Lucky’s tour consisted of several points of interest, including his church, his old school, and a lighting store that was having a sale. I observed all of these landmarks from behind a rain cover, as we whizzed around town.

“You know, we call tuk-tuks the Sri Lankan Ferrari,” he said, laughing as I gripped onto the handrail for dear life.

He asked where I came from, and I told him about New Zealand. He told me about the tsunami of 2004, how the churning waters battered the area, destroying his home. Thankfully, he and his family escaped unharmed. “I was lucky,” he said.

Our next stop was Kalutara Chaithya – said to be the world’s only hollow Buddhist shrine. Lucky parked his tuk-tuk and accompanied me inside, showing me where to stow my shoes. He waited patiently as I tiptoed awkwardly around the shrine, examining its murals and staring into the peaceful faces of its golden Buddhas.

By now the rain had stopped, but it was time for me to go back. We had agreed on a price for the hour. But as Lucky pulled up outside my resort, I braced myself, preparing for the scam. All right then, I said. How much are you really going to charge me?

“You can pay me whatever you want, ma’am. Any price is good.”

I gave him a big tip – for the ride, the tour, and for giving a jaded traveller a much-needed reminder that not everybody in this world is out to rip you off. He was Lucky, and so was I.

I have fallen in love with Sri Lanka

“The lush emerald countryside and fragrant tea plantations were like a tonic for my nature-starved soul.”

I had been curious about Sri Lanka ever since I overheard two Emirates flight attendants gossiping about their vacation plans. One was considering going to the Maldives with her boyfriend. Her colleague rolled her eyes. “The Maldives is so boring,” she said. “You should go to Sri Lanka.”

She spoke of secluded beaches, seaside towns, cheap guesthouses and cheap beer – just a four-hour flight from Dubai, but still far from the tourist masses.

Last week, I had the chance to visit the so-called “Pearl of the Indian Ocean” for myself. Disclaimer: My trip wasn’t real travel. It was a press junket for work. Even so, the experience gave me a small taste of the flavour-packed island nation… and I’m hungry for more.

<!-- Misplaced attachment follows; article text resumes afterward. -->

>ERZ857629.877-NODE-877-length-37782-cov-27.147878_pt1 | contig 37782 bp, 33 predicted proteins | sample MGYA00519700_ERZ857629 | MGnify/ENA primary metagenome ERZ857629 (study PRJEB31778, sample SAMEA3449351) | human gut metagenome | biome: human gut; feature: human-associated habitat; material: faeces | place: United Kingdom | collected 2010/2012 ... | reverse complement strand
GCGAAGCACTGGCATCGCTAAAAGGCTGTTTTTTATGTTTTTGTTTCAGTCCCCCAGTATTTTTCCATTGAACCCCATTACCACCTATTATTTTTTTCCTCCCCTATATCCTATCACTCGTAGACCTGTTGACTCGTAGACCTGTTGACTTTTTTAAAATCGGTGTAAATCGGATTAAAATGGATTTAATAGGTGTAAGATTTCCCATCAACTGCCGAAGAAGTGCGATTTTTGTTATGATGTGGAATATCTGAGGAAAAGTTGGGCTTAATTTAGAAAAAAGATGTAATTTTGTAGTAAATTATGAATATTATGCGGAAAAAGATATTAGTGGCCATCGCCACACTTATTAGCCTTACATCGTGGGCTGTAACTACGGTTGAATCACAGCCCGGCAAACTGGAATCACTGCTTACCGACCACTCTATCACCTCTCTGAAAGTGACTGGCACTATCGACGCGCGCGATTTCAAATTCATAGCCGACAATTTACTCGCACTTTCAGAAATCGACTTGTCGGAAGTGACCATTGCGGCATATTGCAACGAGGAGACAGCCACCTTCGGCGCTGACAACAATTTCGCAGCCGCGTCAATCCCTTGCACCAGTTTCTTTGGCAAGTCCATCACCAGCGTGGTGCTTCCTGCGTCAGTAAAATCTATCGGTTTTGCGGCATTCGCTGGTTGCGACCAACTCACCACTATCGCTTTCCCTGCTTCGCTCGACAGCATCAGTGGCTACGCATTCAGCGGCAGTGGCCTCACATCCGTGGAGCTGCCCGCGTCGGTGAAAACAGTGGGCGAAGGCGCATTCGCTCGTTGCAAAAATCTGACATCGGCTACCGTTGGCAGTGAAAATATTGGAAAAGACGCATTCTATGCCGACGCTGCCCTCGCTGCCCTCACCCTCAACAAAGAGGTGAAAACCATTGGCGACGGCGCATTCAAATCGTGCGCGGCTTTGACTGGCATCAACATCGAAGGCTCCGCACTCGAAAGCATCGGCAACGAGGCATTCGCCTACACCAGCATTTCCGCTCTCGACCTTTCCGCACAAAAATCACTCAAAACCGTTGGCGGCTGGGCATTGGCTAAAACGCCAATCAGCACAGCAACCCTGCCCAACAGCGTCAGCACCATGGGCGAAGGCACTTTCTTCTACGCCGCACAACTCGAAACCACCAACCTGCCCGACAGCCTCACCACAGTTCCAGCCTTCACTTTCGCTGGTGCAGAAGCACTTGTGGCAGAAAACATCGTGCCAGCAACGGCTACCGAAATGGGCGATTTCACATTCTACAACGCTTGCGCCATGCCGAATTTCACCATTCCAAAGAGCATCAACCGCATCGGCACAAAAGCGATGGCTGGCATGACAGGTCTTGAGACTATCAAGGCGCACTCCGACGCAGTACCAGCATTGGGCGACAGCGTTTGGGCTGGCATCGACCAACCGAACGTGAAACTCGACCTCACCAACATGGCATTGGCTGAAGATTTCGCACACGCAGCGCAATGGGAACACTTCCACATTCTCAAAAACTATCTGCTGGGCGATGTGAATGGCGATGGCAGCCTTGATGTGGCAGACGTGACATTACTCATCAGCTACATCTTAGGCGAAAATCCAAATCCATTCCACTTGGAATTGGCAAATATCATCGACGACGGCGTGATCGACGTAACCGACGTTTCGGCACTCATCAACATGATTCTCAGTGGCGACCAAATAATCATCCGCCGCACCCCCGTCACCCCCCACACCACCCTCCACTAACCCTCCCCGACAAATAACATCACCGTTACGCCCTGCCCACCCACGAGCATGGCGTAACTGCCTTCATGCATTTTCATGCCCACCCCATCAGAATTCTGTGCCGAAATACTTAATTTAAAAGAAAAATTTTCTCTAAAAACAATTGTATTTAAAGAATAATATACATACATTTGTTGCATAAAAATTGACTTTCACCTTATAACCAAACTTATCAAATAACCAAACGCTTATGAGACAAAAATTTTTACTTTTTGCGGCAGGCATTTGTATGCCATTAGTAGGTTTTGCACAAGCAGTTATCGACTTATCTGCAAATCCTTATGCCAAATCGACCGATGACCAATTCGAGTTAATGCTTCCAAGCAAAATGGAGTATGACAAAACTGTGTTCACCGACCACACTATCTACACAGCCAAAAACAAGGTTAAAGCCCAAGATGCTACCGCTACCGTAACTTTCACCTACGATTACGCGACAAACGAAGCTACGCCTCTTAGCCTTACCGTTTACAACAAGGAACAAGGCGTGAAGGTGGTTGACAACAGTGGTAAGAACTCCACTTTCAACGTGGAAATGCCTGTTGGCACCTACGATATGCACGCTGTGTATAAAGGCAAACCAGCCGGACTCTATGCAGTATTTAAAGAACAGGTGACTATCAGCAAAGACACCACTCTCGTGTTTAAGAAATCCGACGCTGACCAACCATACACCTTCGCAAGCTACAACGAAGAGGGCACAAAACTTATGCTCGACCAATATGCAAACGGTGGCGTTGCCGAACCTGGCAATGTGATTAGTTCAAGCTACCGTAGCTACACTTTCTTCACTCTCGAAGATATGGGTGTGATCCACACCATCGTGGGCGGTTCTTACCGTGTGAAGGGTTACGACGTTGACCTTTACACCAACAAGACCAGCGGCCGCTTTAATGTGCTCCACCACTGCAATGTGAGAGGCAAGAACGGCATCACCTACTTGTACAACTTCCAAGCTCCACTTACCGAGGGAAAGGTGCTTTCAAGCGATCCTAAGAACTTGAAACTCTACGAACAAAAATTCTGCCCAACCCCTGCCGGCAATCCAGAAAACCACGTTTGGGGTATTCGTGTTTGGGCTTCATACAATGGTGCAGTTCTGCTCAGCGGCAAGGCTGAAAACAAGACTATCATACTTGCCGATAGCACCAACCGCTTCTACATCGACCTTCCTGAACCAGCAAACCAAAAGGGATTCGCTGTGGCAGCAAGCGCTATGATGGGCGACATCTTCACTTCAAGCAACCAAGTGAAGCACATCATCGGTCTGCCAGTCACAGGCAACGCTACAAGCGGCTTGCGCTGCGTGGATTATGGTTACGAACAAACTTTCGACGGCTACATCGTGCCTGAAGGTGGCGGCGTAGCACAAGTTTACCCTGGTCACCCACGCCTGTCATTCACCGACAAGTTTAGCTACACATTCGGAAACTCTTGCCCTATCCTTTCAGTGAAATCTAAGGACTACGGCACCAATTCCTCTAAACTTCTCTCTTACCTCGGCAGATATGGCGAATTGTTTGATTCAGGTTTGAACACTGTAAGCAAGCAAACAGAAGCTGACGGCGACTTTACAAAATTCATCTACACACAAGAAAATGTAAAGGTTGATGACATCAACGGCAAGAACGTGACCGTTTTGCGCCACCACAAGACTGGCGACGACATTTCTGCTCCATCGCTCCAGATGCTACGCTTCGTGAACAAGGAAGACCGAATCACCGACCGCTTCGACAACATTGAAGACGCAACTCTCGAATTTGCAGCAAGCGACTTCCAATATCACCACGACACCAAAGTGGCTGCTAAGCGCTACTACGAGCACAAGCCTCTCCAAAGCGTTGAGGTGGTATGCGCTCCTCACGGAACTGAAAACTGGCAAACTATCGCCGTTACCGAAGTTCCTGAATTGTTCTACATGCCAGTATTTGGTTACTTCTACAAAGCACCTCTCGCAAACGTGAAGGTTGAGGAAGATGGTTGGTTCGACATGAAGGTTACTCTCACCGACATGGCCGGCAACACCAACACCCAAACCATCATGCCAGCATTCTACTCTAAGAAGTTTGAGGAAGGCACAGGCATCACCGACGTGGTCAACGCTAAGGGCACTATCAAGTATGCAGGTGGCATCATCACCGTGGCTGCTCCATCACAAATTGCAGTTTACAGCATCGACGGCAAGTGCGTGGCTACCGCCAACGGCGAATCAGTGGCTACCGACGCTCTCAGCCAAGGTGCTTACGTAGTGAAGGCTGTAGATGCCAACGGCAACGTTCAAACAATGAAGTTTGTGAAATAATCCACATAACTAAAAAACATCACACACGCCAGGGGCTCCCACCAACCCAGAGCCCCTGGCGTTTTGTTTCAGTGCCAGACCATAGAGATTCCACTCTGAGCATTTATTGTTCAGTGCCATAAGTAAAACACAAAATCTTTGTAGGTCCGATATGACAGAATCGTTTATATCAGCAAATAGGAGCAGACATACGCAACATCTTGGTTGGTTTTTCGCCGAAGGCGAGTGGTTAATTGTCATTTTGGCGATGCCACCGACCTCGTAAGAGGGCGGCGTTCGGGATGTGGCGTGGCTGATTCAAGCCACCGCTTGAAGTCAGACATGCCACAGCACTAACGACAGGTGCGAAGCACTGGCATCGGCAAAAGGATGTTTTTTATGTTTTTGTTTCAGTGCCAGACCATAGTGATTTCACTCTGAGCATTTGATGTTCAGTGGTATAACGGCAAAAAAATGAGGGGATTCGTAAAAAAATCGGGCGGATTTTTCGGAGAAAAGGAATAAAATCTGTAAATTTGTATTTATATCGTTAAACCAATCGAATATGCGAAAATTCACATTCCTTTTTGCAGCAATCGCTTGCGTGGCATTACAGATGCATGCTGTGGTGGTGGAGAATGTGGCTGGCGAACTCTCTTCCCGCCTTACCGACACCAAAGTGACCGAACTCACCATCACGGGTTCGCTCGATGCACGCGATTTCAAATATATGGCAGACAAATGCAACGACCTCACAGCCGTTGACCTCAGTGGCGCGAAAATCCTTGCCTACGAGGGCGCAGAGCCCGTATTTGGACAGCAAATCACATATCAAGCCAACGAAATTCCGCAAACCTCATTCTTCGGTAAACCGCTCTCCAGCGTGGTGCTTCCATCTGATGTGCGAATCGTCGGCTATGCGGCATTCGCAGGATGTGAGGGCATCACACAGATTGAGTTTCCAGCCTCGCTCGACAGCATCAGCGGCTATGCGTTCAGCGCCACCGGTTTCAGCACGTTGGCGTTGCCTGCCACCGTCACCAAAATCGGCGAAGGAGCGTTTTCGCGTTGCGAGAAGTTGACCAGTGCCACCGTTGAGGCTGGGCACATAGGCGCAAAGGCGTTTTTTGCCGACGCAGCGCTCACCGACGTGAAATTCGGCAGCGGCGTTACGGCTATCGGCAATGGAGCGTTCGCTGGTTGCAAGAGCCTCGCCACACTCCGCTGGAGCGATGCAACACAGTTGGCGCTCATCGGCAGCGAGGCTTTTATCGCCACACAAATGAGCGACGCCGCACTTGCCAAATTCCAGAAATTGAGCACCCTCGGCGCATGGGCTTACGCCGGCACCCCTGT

I didn’t realise how much I missed the colour green. The lush emerald countryside and fragrant tea plantations were like a tonic for my nature-starved soul. You can take the girl out of New Zealand…

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We visited a magical place called Lunuganga, a former cinnamon estate and rubber plantation that renowned Sri Lankan architect Geoffrey Bawa spent 40 years transforming into his country home. You can tour the gardens, or even stay on the estate in one of six suites which have been carefully preserved.

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Sri Lanka had spice. It was perfectly chaotic and laid-back at the same time. I loved the vibrant street markets, where locals lined up to buy loaves of freshly baked bread out of the back of trucks.

Women selling bunches of bananas sat side by side on the ground competing for customers, their produce artfully displayed on tarpaulins in a sea of yellow. The men were hawking tobacco, flashing crooked grins to reveal teeth and gums stained red from chewing betel nut (a “mild stimulant”).

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This gorgeous woman was still going strong at the ripe old age of 92, selling mangoes at the base of the Mulkirigala Rock Temple.

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One place I’m keen to revisit is Galle, a colonial town on the island’s southwestern tip. It was founded in the 16th century by the Portuguese, who set to work building a huge fortress to protect the important trading port. A century later it was captured by the Dutch, who added their own touches, before the British finally came along to have a crack in the late 18th century.

What remains today is a UNESCO World Heritage Site, and a thriving town of beautiful architecture and winding alleys that are perfect for exploring by foot. Galle is one of the places in Sri Lanka that has been most touched by tourism, but it kind of adds to the charm. You’ll find quirky boutiques, hipster cafes and cute little B&Bs (I would definitely stay at the “Loving Nest: Romantic Location”, tbh).

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Though still slightly more under the radar than its show-off neighbour the Maldives, recently Sri Lanka has been enjoying a bit of a “moment”, making it onto all sorts of travel hotlists. It’s even starting to be recognised as a luxury destination, with five-star resorts opening on its pristine shores.

A general manager for one of these resorts who I spoke to reckons Sri Lanka has a two-year window of opportunity in which it could take off and become the next Thailand… or fade back into obscurity.

I hope it stays the same. I can see why they call it a pearl – Sri Lanka’s timeless, understated beauty is what makes it special. I’m already planning to go back.

FYI: You do need a visa to enter Sri Lanka, but it’s easy enough to apply for one online. You should receive a response within 24 hours of your application.